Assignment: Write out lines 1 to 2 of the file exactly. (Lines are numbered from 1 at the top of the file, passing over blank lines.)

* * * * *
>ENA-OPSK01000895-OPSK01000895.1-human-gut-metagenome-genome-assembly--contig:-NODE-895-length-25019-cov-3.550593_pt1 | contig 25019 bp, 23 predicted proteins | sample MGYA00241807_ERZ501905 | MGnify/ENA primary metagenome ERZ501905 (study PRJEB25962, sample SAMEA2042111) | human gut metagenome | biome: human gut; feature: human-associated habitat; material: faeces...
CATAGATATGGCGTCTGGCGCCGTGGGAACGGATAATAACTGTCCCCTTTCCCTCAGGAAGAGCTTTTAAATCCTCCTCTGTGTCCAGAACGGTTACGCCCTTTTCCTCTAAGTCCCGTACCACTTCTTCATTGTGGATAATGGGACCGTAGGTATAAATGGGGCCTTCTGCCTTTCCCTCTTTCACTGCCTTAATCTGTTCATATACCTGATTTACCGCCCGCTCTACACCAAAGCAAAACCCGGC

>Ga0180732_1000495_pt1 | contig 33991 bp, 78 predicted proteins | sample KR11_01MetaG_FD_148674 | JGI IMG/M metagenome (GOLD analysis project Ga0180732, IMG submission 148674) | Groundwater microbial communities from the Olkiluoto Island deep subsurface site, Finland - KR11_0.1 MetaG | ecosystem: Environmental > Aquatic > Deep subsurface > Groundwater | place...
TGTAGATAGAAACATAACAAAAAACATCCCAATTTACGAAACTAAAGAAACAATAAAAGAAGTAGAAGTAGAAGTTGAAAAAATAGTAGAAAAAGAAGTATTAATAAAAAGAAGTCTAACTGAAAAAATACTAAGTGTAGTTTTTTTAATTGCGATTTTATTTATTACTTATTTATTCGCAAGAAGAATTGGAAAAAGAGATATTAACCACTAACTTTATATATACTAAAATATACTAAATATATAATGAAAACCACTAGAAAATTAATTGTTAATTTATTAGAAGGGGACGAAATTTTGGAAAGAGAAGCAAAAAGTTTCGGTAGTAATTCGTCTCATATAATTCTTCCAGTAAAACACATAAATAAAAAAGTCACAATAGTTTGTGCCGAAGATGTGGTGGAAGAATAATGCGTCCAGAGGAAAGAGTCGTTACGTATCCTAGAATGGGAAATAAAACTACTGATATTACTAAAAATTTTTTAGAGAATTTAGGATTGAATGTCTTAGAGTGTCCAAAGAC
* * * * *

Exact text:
>ENA-OPSK01000895-OPSK01000895.1-human-gut-metagenome-genome-assembly--contig:-NODE-895-length-25019-cov-3.550593_pt1 | contig 25019 bp, 23 predicted proteins | sample MGYA00241807_ERZ501905 | MGnify/ENA primary metagenome ERZ501905 (study PRJEB25962, sample SAMEA2042111) | human gut metagenome | biome: human gut; feature: human-associated habitat; material: faeces...
CATAGATATGGCGTCTGGCGCCGTGGGAACGGATAATAACTGTCCCCTTTCCCTCAGGAAGAGCTTTTAAATCCTCCTCTGTGTCCAGAACGGTTACGCCCTTTTCCTCTAAGTCCCGTACCACTTCTTCATTGTGGATAATGGGACCGTAGGTATAAATGGGGCCTTCTGCCTTTCCCTCTTTCACTGCCTTAATCTGTTCATATACCTGATTTACCGCCCGCTCTACACCAAAGCAAAACCCGGC